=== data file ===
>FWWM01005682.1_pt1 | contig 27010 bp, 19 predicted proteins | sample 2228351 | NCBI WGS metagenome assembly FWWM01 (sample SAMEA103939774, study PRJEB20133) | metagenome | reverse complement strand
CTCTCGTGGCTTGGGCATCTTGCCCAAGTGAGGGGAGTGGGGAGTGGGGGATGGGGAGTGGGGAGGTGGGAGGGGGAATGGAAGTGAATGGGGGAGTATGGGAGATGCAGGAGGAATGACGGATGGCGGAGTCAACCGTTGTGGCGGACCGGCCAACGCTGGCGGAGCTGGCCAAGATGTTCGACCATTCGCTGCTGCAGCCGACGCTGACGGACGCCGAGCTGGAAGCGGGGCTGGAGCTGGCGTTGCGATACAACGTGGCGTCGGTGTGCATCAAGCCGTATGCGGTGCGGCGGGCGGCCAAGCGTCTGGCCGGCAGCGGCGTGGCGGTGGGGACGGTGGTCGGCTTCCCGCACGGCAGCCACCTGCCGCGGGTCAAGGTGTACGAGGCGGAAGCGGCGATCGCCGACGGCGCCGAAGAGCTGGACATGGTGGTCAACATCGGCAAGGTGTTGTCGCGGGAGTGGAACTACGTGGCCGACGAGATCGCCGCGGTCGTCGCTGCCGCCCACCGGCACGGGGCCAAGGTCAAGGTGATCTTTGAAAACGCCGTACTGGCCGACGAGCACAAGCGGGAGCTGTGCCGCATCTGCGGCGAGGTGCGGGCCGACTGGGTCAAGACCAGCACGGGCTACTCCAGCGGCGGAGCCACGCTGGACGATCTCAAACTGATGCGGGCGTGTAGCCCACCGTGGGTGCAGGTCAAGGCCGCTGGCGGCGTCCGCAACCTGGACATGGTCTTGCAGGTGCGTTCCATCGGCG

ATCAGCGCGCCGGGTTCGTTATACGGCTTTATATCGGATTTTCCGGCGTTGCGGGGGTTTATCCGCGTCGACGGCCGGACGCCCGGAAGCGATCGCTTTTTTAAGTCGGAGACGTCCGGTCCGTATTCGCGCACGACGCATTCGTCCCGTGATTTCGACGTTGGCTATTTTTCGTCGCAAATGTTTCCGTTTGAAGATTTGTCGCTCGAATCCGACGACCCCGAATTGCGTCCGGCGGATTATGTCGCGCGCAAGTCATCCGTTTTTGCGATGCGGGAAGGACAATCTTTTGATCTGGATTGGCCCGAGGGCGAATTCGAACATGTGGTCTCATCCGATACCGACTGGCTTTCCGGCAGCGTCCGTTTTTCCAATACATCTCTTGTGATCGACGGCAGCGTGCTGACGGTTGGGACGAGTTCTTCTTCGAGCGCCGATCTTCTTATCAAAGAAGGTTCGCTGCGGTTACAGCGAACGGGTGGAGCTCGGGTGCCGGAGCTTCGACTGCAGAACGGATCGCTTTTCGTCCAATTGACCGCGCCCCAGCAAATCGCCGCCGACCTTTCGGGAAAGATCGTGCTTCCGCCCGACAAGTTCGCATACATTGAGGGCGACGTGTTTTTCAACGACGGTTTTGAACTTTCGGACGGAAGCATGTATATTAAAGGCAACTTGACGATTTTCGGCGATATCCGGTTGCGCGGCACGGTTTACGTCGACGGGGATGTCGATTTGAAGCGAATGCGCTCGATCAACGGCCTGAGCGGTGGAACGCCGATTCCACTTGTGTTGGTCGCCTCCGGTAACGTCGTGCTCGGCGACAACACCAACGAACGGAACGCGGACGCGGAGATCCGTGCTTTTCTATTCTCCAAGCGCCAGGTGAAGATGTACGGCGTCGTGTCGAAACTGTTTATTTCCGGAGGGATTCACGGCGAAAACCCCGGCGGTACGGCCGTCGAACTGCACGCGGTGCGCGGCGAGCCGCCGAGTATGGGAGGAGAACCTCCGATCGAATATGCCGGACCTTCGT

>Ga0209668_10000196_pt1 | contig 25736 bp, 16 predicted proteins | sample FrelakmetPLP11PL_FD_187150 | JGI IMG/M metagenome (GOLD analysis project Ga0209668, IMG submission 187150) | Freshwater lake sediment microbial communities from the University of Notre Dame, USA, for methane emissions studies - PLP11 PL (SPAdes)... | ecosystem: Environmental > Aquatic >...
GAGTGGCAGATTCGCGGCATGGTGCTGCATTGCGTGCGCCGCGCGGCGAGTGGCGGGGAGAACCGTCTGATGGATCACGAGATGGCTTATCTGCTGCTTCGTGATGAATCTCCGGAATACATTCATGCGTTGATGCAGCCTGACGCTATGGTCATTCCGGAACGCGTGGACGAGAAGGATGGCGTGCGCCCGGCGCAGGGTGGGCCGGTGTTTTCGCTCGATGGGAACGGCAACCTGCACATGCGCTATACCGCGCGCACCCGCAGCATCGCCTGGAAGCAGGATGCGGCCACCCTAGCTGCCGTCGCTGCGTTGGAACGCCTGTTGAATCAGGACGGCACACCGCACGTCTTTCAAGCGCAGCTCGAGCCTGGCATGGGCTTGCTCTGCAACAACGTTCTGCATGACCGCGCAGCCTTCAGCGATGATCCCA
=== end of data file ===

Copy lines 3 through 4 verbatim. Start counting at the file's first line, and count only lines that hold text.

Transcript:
ATCAGCGCGCCGGGTTCGTTATACGGCTTTATATCGGATTTTCCGGCGTTGCGGGGGTTTATCCGCGTCGACGGCCGGACGCCCGGAAGCGATCGCTTTTTTAAGTCGGAGACGTCCGGTCCGTATTCGCGCACGACGCATTCGTCCCGTGATTTCGACGTTGGCTATTTTTCGTCGCAAATGTTTCCGTTTGAAGATTTGTCGCTCGAATCCGACGACCCCGAATTGCGTCCGGCGGATTATGTCGCGCGCAAGTCATCCGTTTTTGCGATGCGGGAAGGACAATCTTTTGATCTGGATTGGCCCGAGGGCGAATTCGAACATGTGGTCTCATCCGATACCGACTGGCTTTCCGGCAGCGTCCGTTTTTCCAATACATCTCTTGTGATCGACGGCAGCGTGCTGACGGTTGGGACGAGTTCTTCTTCGAGCGCCGATCTTCTTATCAAAGAAGGTTCGCTGCGGTTACAGCGAACGGGTGGAGCTCGGGTGCCGGAGCTTCGACTGCAGAACGGATCGCTTTTCGTCCAATTGACCGCGCCCCAGCAAATCGCCGCCGACCTTTCGGGAAAGATCGTGCTTCCGCCCGACAAGTTCGCATACATTGAGGGCGACGTGTTTTTCAACGACGGTTTTGAACTTTCGGACGGAAGCATGTATATTAAAGGCAACTTGACGATTTTCGGCGATATCCGGTTGCGCGGCACGGTTTACGTCGACGGGGATGTCGATTTGAAGCGAATGCGCTCGATCAACGGCCTGAGCGGTGGAACGCCGATTCCACTTGTGTTGGTCGCCTCCGGTAACGTCGTGCTCGGCGACAACACCAACGAACGGAACGCGGACGCGGAGATCCGTGCTTTTCTATTCTCCAAGCGCCAGGTGAAGATGTACGGCGTCGTGTCGAAACTGTTTATTTCCGGAGGGATTCACGGCGAAAACCCCGGCGGTACGGCCGTCGAACTGCACGCGGTGCGCGGCGAGCCGCCGAGTATGGGAGGAGAACCTCCGATCGAATATGCCGGACCTTCGT

>Ga0209668_10000196_pt1 | contig 25736 bp, 16 predicted proteins | sample FrelakmetPLP11PL_FD_187150 | JGI IMG/M metagenome (GOLD analysis project Ga0209668, IMG submission 187150) | Freshwater lake sediment microbial communities from the University of Notre Dame, USA, for methane emissions studies - PLP11 PL (SPAdes)... | ecosystem: Environmental > Aquatic >...